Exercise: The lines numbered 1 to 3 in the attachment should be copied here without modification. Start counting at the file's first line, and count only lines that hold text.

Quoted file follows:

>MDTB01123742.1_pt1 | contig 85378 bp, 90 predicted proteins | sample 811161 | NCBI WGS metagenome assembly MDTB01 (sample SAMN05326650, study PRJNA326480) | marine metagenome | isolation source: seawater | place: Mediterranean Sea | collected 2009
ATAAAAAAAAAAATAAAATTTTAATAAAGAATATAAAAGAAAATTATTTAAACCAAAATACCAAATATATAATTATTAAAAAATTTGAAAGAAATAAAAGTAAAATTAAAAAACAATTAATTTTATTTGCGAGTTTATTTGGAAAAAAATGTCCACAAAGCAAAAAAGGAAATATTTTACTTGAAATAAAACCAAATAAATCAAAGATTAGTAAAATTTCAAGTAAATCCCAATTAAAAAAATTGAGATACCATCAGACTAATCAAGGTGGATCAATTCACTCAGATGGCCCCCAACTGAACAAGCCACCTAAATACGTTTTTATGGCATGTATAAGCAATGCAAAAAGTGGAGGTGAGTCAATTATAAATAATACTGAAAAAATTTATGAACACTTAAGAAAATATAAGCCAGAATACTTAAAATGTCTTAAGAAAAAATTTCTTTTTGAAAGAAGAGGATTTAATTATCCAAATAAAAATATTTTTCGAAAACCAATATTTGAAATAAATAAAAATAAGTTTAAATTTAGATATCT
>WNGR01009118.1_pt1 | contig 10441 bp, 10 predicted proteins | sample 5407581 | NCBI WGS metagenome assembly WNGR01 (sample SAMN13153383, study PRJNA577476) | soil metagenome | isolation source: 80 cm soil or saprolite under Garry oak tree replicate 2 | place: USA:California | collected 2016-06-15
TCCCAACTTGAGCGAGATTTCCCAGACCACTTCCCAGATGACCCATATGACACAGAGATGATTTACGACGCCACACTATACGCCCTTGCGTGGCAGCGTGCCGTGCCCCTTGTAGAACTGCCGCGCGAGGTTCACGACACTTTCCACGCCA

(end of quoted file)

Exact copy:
>MDTB01123742.1_pt1 | contig 85378 bp, 90 predicted proteins | sample 811161 | NCBI WGS metagenome assembly MDTB01 (sample SAMN05326650, study PRJNA326480) | marine metagenome | isolation source: seawater | place: Mediterranean Sea | collected 2009
ATAAAAAAAAAAATAAAATTTTAATAAAGAATATAAAAGAAAATTATTTAAACCAAAATACCAAATATATAATTATTAAAAAATTTGAAAGAAATAAAAGTAAAATTAAAAAACAATTAATTTTATTTGCGAGTTTATTTGGAAAAAAATGTCCACAAAGCAAAAAAGGAAATATTTTACTTGAAATAAAACCAAATAAATCAAAGATTAGTAAAATTTCAAGTAAATCCCAATTAAAAAAATTGAGATACCATCAGACTAATCAAGGTGGATCAATTCACTCAGATGGCCCCCAACTGAACAAGCCACCTAAATACGTTTTTATGGCATGTATAAGCAATGCAAAAAGTGGAGGTGAGTCAATTATAAATAATACTGAAAAAATTTATGAACACTTAAGAAAATATAAGCCAGAATACTTAAAATGTCTTAAGAAAAAATTTCTTTTTGAAAGAAGAGGATTTAATTATCCAAATAAAAATATTTTTCGAAAACCAATATTTGAAATAAATAAAAATAAGTTTAAATTTAGATATCT
>WNGR01009118.1_pt1 | contig 10441 bp, 10 predicted proteins | sample 5407581 | NCBI WGS metagenome assembly WNGR01 (sample SAMN13153383, study PRJNA577476) | soil metagenome | isolation source: 80 cm soil or saprolite under Garry oak tree replicate 2 | place: USA:California | collected 2016-06-15